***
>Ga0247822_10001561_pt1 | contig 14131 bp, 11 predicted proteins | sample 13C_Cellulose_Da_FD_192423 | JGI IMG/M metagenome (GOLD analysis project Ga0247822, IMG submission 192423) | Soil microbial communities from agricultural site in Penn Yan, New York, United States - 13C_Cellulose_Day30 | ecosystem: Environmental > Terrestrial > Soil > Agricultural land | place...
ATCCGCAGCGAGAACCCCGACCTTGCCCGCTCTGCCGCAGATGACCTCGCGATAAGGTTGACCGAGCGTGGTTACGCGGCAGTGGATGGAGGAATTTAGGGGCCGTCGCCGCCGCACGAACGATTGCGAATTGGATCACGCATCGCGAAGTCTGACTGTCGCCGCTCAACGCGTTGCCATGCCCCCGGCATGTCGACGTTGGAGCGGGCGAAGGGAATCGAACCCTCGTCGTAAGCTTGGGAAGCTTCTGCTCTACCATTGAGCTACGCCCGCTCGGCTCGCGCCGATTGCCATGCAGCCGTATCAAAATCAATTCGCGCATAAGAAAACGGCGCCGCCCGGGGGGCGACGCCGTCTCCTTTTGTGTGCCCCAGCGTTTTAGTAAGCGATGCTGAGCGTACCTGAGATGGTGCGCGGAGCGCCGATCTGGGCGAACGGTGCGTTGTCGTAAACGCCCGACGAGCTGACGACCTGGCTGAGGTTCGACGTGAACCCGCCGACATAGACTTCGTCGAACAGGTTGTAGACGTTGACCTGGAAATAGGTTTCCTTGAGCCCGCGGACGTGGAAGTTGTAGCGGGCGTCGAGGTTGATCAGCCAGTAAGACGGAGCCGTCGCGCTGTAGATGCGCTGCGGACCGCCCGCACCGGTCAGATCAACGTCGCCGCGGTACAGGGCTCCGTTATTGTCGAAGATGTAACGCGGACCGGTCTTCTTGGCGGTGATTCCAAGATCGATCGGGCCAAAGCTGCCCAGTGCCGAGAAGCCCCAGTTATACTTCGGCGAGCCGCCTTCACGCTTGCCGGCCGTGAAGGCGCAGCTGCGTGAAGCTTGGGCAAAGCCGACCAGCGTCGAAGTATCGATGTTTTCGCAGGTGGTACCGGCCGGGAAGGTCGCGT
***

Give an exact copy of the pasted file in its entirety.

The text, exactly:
>Ga0247822_10001561_pt1 | contig 14131 bp, 11 predicted proteins | sample 13C_Cellulose_Da_FD_192423 | JGI IMG/M metagenome (GOLD analysis project Ga0247822, IMG submission 192423) | Soil microbial communities from agricultural site in Penn Yan, New York, United States - 13C_Cellulose_Day30 | ecosystem: Environmental > Terrestrial > Soil > Agricultural land | place...
ATCCGCAGCGAGAACCCCGACCTTGCCCGCTCTGCCGCAGATGACCTCGCGATAAGGTTGACCGAGCGTGGTTACGCGGCAGTGGATGGAGGAATTTAGGGGCCGTCGCCGCCGCACGAACGATTGCGAATTGGATCACGCATCGCGAAGTCTGACTGTCGCCGCTCAACGCGTTGCCATGCCCCCGGCATGTCGACGTTGGAGCGGGCGAAGGGAATCGAACCCTCGTCGTAAGCTTGGGAAGCTTCTGCTCTACCATTGAGCTACGCCCGCTCGGCTCGCGCCGATTGCCATGCAGCCGTATCAAAATCAATTCGCGCATAAGAAAACGGCGCCGCCCGGGGGGCGACGCCGTCTCCTTTTGTGTGCCCCAGCGTTTTAGTAAGCGATGCTGAGCGTACCTGAGATGGTGCGCGGAGCGCCGATCTGGGCGAACGGTGCGTTGTCGTAAACGCCCGACGAGCTGACGACCTGGCTGAGGTTCGACGTGAACCCGCCGACATAGACTTCGTCGAACAGGTTGTAGACGTTGACCTGGAAATAGGTTTCCTTGAGCCCGCGGACGTGGAAGTTGTAGCGGGCGTCGAGGTTGATCAGCCAGTAAGACGGAGCCGTCGCGCTGTAGATGCGCTGCGGACCGCCCGCACCGGTCAGATCAACGTCGCCGCGGTACAGGGCTCCGTTATTGTCGAAGATGTAACGCGGACCGGTCTTCTTGGCGGTGATTCCAAGATCGATCGGGCCAAAGCTGCCCAGTGCCGAGAAGCCCCAGTTATACTTCGGCGAGCCGCCTTCACGCTTGCCGGCCGTGAAGGCGCAGCTGCGTGAAGCTTGGGCAAAGCCGACCAGCGTCGAAGTATCGATGTTTTCGCAGGTGGTACCGGCCGGGAAGGTCGCGT